Us Man Sentenced To 18 Years For Deadly Migrant Boat Trip

FILE - Wreckage and debris washes ashore at Cabrillo National Monument near where a boat capsized just off the coast on May 2, 2021, in San Diego. A federal judge sentenced a San Diego man to 18 years in prison Friday, Aug. 12, 2022, for piloting a small vessel overloaded with 32 migrants that smashed apart in powerful surf off San Diego's coast last year, killing three people. U.S. District Judge Janis L. Sammartino called it "the most egregious case I've ever had in my courtroom in over 15 years in the Southern District of California" before sentencing 40-year-old Antonio Hurtado. (AP Photo/Denis Poroy, File)
FILE - Wreckage and debris washes ashore at Cabrillo National Monument near where a boat capsized just off the coast on May 2, 2021, in San Diego. A federal judge sentenced a San Diego man to 18 years in prison Friday, Aug. 12, 2022, for piloting a small vessel overloaded with 32 migrants that smashed apart in powerful surf off San Diego's coast last year, killing three people. U.S. District Judge Janis L. Sammartino called it "the most egregious case I've ever had in my courtroom in over 15 years in the Southern District of California" before sentencing 40-year-old Antonio Hurtado. (AP Photo/Denis Poroy, File)

SAN DIEGO (AP) — A federal judge sentenced a San Diego man to 18 years in prison Friday for piloting a small vessel overloaded with 32 migrants that smashed apart in powerful surf off San Diego's coast last year, killing three people.

U.S. District Judge Janis L. Sammartino called it “the most egregious case I’ve ever had in my courtroom in over 15 years in the Southern District of California" before sentencing 40-year-old Antonio Hurtado.

Prosecutors say Hurtado was high on drugs when he drove the migrants into rough, stormy seas in the dark on May 2021. As 5-to-8-foot (1.5-2.4-meter) waves pounded the vessel, he jumped overboard and swam to shore, abandoning the passengers he had told to hide in the cabin and under deck. The boat capsized and broke apart as they were hurled into the treacherous early morning waters. Hurtado's lawyer could not be reached for comment.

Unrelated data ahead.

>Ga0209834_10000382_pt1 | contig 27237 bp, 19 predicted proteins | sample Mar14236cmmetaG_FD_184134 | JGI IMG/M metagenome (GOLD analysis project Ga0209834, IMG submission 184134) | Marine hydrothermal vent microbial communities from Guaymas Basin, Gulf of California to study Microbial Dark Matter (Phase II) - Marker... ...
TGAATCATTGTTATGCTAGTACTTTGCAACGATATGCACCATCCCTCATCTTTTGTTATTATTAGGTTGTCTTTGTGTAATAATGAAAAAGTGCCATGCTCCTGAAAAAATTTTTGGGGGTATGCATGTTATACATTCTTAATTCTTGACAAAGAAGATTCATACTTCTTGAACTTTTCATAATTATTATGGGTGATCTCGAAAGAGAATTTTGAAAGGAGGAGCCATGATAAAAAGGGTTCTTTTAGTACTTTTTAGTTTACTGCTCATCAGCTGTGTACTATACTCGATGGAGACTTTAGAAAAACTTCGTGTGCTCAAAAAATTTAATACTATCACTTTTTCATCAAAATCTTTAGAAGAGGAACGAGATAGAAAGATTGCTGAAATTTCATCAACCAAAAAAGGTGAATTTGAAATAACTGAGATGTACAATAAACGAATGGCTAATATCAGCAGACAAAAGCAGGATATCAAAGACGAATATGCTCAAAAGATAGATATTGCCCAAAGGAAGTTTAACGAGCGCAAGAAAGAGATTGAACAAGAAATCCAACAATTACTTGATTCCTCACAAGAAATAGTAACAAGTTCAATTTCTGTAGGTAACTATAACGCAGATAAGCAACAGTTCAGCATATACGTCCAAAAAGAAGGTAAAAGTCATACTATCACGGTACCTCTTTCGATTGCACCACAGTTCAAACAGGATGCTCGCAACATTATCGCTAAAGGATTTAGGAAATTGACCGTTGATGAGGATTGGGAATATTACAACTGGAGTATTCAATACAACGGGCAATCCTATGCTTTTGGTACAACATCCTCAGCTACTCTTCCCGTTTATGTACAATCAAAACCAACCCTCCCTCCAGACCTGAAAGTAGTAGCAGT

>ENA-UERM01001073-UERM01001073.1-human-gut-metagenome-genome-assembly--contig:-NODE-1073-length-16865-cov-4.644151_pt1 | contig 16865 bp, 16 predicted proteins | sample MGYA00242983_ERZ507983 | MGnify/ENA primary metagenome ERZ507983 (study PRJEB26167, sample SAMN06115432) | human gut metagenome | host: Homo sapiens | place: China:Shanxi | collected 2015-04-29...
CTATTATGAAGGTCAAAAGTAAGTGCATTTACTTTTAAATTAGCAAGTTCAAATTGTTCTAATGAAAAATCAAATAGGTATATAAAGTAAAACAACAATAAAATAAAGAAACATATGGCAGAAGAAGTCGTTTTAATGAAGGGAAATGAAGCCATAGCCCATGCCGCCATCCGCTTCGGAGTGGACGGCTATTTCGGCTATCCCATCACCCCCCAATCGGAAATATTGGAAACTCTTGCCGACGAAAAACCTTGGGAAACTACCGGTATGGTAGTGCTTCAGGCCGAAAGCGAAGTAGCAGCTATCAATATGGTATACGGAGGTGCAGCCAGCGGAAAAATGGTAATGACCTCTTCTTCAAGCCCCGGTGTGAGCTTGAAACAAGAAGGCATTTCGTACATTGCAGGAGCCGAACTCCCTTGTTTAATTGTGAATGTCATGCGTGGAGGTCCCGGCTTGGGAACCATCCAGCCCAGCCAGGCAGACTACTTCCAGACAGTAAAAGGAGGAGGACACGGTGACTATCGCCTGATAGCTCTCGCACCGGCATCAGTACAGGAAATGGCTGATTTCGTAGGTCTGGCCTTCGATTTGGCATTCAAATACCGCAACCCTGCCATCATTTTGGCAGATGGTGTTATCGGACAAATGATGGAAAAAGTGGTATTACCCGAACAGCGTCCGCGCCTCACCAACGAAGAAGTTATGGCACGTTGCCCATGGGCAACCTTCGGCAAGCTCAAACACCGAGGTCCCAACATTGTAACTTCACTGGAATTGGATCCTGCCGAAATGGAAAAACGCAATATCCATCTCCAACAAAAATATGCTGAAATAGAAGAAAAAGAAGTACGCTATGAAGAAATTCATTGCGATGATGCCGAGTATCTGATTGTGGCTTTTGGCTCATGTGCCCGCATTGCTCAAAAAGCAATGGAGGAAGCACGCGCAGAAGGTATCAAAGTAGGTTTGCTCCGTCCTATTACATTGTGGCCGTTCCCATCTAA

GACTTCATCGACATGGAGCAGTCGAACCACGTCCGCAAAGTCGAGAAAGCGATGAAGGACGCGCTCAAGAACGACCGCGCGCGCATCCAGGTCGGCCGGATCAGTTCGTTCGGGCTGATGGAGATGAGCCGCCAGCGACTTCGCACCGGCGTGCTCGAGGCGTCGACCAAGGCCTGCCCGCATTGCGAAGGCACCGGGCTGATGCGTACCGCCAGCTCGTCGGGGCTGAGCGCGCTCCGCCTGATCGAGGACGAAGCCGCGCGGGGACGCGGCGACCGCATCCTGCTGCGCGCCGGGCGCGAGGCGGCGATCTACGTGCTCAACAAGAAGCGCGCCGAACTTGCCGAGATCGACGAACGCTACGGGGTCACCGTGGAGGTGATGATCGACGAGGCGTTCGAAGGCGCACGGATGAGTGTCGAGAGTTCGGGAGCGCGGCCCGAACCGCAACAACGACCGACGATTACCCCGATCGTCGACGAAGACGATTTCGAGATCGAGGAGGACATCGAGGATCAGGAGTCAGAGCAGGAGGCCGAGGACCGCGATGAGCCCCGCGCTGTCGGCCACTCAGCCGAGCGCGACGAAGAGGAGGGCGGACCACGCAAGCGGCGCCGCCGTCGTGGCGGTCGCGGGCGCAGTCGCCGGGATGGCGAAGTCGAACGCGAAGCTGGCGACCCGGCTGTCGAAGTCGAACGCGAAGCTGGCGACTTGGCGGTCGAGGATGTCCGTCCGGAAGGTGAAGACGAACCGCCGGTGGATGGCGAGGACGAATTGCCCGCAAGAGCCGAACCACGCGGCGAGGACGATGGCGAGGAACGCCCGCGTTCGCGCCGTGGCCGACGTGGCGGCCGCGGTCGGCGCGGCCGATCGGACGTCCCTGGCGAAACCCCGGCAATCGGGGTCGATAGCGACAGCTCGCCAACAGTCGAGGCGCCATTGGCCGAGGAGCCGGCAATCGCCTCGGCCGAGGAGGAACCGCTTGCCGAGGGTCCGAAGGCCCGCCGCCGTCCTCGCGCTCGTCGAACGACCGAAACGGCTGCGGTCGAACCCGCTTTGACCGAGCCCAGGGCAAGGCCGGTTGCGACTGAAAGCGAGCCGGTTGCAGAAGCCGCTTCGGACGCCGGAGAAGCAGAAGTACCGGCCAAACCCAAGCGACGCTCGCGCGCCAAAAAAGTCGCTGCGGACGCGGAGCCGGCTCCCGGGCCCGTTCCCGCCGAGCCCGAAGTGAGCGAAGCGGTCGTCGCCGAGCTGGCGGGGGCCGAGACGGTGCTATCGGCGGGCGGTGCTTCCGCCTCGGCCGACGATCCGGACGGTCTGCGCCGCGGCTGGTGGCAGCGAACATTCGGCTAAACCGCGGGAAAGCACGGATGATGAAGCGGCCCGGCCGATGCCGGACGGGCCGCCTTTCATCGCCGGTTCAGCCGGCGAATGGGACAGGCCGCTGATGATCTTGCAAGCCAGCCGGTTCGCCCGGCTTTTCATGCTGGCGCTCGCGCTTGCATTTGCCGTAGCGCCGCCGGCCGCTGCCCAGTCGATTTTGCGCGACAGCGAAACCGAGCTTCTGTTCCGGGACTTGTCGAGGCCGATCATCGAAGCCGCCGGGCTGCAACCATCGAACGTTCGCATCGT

More than two dozen people were injured, including a 15-year-old Mexican boy and a 15-year-old Mexican girl.

The 32 migrants — all but one from Mexico — had agreed to pay between $15,000 and $18,000 to be smuggled into the United States.

They boarded the first boat in the small fishing village of Puerto Neuvo, Baja California, Mexico, according to the investigation. From there they traveled about two hours offshore near the Coronado Islands where Hurtado and his 40-foot boat — named the “Salty Lady” — were waiting to pick them up and take them to the San Diego coast, prosecutors said.

High on drugs, Hurtado passed out for an hour before passengers were able to wake him, prosecutors say. Then the vessel's engine failed but Hurtado ignored his passengers’ pleas to call the U.S. Coast Guard for help.

Instead, he jumped overboard as the boat began to list on its side and swam to shore.

Rangers at Cabrillo National Park saw the boat capsize and called the U.S. Coast Guard, one of many federal and local agencies that responded, along with hikers. In the end, 29 people were rescued. Three migrants, Maricela Hernandez-Sanchez, Victor Perez-Degollado, and Maria Eugenia Chavez-Segovia, sustained blunt force trauma and drowned, according to the medical examiner's report.

Hurtado was identified by the migrants as being the captain and taken into custody. He told authorities he was “coming down” from drugs and was taken to a hospital to detox.

He also kneed a U.S. Border Patrol agent in the face as he attempted to put an ankle restraint on him before transporting him, according to the investigation.

“This sentence recognizes the serious nature of these crimes and stands as a stern warning to smugglers: your profit-driven schemes will fail; we will prosecute you for your crimes; and we will obtain justice for your victims," U.S. Attorney Randy Grossman said in a statement.